In general plastic is pretty durable, but some BRIO accessories have large plastic parts that are easily damaged. Good examples of this are the BRIO #33382 Windmill and the Thomas the Tank Engine and Friends #32481 Windmill: their large, plastic sails are quite delicate and easily bent, not just with handling but also in storage because of their awkward shape and lack of support. When plastic bends or is stressed severely enough it lightens in color, creating unsightly lines where the damage occurred.
These stress lines can be partially, or even entirely, removed from the surface of the plastic using heat, and the following video shows the technique employed on a #33382 Windmill. Here's the before image:
And the after:
If you don't want to watch the whole three-and-a-half minute video and just want to see the proof that it works, the changes start happening around around 1:45.
Here's the basic approach. To do this you will need a small heat gun such as the kind used for embossing in crafting projects. A hair drier shoould work as well, but they don't get as hot so it will take longer. Hold your heat gun a few inches from the plastic and turn it on. Heat the plastic surface gently, watching the surface carefully. You want the plastic to get warm enough that the surface becomes shiny and the plastic softens but does not melt. The stress lines should start disappearing before your eyes.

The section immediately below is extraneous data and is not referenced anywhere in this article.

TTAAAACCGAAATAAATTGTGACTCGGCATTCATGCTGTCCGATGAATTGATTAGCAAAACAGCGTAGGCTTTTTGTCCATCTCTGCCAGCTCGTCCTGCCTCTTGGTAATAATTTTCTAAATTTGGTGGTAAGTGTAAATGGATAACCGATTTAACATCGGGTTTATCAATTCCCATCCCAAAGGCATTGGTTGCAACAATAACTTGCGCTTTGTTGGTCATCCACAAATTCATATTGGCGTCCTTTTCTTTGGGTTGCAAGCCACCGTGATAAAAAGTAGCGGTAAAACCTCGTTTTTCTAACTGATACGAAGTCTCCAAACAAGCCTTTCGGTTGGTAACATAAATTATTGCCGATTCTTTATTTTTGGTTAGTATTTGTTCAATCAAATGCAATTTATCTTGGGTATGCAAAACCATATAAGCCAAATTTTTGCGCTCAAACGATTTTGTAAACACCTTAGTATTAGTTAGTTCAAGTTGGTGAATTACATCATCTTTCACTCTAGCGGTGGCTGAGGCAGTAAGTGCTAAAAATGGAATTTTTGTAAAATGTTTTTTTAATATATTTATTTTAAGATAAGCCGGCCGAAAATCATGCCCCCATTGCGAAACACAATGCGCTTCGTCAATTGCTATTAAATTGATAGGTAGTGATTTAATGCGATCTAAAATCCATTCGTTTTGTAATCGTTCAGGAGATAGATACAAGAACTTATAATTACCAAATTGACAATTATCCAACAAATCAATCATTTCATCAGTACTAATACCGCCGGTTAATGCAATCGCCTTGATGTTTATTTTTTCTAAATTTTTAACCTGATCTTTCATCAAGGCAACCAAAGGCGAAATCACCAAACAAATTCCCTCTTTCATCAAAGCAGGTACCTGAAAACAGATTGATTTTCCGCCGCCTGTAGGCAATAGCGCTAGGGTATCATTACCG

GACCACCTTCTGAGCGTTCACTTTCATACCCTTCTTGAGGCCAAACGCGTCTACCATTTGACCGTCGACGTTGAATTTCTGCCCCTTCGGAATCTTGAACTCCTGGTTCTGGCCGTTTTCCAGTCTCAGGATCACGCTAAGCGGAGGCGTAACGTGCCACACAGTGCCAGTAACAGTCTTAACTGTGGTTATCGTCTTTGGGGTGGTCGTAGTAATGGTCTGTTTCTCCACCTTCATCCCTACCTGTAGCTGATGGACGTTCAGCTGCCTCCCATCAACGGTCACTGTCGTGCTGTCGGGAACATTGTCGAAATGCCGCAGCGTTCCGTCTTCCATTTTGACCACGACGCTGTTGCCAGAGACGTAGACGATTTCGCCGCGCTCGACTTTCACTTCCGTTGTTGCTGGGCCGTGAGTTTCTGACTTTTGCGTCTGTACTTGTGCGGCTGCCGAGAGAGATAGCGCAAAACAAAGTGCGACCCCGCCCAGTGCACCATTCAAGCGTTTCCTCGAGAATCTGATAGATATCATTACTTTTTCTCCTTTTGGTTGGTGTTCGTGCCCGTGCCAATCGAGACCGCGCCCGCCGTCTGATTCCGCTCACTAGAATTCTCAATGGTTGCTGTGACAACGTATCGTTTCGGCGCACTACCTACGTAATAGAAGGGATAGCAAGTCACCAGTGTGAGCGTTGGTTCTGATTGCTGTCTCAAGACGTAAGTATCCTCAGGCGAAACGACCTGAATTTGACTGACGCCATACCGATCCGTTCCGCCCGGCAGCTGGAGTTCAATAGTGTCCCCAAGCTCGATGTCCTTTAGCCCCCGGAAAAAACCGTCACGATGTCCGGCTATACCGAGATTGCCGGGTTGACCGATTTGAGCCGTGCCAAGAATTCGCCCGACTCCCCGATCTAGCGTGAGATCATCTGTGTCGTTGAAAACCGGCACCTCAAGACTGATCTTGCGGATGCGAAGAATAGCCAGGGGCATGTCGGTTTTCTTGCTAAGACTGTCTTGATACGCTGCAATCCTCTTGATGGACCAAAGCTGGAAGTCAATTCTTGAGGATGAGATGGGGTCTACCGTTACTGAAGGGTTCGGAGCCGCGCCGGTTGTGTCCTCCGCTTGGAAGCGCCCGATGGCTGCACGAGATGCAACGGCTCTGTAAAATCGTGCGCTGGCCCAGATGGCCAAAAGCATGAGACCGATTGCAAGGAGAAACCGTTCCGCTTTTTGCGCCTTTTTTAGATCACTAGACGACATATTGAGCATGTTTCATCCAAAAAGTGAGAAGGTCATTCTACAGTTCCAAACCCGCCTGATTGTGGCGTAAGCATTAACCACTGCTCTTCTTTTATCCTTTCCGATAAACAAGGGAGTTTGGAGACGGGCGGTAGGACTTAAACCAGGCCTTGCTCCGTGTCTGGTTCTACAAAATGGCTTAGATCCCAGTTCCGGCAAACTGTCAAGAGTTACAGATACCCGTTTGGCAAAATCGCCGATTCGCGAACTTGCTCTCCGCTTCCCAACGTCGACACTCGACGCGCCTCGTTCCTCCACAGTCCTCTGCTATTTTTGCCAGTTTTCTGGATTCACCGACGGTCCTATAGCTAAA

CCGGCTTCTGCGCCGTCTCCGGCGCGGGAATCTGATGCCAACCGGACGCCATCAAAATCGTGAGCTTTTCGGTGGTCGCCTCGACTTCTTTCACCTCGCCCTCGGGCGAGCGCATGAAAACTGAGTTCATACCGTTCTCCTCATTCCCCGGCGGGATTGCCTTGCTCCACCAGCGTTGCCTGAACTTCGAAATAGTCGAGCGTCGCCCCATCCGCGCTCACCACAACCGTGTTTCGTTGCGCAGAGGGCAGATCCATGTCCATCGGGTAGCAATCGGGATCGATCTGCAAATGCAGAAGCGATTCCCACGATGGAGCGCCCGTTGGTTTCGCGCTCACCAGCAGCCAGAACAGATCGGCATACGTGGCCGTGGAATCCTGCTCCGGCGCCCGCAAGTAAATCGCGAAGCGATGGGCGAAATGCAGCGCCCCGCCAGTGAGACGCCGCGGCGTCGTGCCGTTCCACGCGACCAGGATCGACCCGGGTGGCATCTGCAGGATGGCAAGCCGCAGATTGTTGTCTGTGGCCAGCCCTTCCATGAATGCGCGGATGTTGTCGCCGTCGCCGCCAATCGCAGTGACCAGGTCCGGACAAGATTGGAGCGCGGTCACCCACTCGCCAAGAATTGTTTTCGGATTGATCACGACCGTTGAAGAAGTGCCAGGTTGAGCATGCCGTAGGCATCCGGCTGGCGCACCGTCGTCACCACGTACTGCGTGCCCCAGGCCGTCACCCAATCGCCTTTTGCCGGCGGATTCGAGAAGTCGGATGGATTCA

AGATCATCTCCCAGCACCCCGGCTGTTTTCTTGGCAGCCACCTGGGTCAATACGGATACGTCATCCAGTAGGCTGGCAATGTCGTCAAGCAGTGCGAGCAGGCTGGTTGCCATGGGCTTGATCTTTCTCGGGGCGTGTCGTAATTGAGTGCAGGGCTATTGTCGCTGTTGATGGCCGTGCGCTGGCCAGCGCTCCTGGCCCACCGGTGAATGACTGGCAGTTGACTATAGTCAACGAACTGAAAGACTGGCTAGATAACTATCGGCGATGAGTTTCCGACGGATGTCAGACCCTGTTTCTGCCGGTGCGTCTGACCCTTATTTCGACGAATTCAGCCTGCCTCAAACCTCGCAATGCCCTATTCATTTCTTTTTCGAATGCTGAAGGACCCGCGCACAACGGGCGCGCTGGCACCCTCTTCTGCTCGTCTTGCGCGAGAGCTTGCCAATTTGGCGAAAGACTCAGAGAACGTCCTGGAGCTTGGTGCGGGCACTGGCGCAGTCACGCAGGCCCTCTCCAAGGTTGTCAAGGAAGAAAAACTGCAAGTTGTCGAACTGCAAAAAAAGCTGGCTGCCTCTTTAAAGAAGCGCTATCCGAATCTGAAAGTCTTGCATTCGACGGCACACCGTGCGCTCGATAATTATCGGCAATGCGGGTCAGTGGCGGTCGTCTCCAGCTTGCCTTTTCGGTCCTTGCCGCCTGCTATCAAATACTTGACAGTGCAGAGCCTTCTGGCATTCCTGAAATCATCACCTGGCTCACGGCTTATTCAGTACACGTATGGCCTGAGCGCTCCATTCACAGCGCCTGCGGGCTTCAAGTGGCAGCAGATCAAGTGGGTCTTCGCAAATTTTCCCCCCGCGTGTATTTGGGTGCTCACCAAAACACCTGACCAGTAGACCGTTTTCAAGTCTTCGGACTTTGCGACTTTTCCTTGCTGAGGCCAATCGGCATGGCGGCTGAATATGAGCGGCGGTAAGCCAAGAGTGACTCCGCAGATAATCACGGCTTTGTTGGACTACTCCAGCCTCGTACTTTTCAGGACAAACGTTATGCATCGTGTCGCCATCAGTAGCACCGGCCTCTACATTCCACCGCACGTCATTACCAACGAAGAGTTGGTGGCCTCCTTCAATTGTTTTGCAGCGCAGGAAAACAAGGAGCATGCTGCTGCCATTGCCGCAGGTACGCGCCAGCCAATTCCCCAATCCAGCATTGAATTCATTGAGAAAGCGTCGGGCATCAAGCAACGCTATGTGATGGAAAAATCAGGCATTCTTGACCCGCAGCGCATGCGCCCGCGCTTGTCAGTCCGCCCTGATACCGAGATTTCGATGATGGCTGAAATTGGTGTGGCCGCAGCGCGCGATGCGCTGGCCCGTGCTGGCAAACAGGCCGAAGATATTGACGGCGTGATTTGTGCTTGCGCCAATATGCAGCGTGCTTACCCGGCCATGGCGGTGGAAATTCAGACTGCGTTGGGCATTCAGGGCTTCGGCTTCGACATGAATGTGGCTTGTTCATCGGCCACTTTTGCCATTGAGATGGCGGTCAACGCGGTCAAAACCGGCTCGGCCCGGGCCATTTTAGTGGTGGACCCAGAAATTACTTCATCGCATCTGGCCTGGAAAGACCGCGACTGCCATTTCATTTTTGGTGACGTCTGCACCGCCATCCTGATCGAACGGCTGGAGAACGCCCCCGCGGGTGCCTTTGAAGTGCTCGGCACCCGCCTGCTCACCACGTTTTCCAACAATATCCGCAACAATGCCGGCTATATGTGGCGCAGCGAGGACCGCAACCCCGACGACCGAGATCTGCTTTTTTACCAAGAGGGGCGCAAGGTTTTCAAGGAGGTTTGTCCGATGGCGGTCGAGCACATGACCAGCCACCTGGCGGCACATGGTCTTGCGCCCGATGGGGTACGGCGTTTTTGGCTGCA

Be very careful not to melt the plastic. You may need to back off and let the part cool down for a while and then return to it if the damaged area is very large or the stress lines are particularly deep.
Also be careful not to deform your piece. Getting it warm enough to remove these lines also makes it soft enough to bend and warp. Handle your part with care until it cools down.